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PSHE - Banter and Bullying 2017

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Carolina Fernandez

on 16 November 2017

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Transcript of PSHE - Banter and Bullying 2017

It's only a joke, right?
When does friendly banter become offensive?

At what point does it become bullying or even harrassment?

‘“Through repetition and the magic of social media, banter has become an acceptable, friendlier-sounding term for bullying.”
Discriminatory comments - sexist, xenophobic, homophobic, racist
“victim blaming”,
Asserting power / hierarchy
Who is on the receiving end?
how is it making them feel?

moral compass
Be the one to call time on the joke that has gone too far
emotional intelligence

'Banter' is considered part of our culture - consider the definitions below - do they hold positive or negative 'connotations' or associations?
Consider the range of comedy programming that relies on banter, its place in British culture, even in our political processes...

However, increasingly 'it's just banter' has been used by public figures as an excuse for intimidating or offensive behaviour. It shows that how 'banter' may be interpreted can make it problematic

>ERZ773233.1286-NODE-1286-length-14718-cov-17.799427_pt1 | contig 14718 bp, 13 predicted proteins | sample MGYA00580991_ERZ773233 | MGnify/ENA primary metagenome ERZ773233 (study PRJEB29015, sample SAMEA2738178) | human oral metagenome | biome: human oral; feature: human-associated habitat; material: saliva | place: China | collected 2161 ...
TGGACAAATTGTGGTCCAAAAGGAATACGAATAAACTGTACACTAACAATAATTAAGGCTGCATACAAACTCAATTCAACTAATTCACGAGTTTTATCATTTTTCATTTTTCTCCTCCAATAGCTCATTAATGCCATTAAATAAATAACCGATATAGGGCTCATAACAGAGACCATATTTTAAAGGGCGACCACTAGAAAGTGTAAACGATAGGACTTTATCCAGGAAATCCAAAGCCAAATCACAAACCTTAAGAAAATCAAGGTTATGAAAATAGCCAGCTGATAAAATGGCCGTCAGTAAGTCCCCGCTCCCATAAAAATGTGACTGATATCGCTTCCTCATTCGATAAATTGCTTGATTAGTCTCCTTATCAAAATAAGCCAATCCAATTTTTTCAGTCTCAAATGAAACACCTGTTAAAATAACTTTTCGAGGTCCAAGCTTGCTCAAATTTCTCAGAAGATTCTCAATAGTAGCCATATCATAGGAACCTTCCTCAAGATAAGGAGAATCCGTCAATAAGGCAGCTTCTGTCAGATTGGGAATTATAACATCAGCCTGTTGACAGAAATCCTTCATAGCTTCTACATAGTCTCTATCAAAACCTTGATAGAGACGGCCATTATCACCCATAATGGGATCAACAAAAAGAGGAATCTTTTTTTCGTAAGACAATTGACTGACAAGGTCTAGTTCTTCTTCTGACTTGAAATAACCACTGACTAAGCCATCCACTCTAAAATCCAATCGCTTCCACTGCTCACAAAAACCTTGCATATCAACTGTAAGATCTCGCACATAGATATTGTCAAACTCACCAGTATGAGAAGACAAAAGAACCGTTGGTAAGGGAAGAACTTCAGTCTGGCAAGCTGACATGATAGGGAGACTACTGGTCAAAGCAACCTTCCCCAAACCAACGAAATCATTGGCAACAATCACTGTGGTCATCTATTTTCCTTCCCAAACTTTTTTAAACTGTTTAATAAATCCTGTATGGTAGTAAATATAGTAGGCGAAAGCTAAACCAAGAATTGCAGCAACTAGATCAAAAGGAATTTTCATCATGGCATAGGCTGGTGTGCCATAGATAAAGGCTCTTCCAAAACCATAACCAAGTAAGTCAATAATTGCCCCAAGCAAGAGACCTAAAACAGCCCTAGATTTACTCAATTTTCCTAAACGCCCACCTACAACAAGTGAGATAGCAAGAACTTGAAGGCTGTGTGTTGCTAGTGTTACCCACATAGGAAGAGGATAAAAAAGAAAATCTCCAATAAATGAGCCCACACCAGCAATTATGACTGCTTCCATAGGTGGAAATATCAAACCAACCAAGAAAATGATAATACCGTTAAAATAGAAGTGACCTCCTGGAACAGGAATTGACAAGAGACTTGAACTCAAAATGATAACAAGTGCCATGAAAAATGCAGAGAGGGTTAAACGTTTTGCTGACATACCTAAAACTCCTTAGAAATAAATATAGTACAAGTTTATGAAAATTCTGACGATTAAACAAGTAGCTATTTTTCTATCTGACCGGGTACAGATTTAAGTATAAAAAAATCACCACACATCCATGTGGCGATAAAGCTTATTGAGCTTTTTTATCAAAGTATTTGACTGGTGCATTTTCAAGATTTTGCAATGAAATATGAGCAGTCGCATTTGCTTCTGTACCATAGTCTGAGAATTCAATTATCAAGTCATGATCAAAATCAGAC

Can you think of any recent examples of this?
In cultural studies, Stuart Hall's model of Encoding/Decoding identifies the process by which a person may 'transmit' a particular message, yet cannot guarantee that the receiver will 'decode' the message as expected. You cannot be sure that the person on the receiving end of banter therefore sees it as 'just a joke' and it may have an emotional impact you had not anticipated.
SO, what can we do about it?
As a group - use the sugar paper to scribe the following:

1. When is banter acceptable and not acceptable?
2. when does banter become bullying?
3. What can we do as a community to eradicate banter as bullying?
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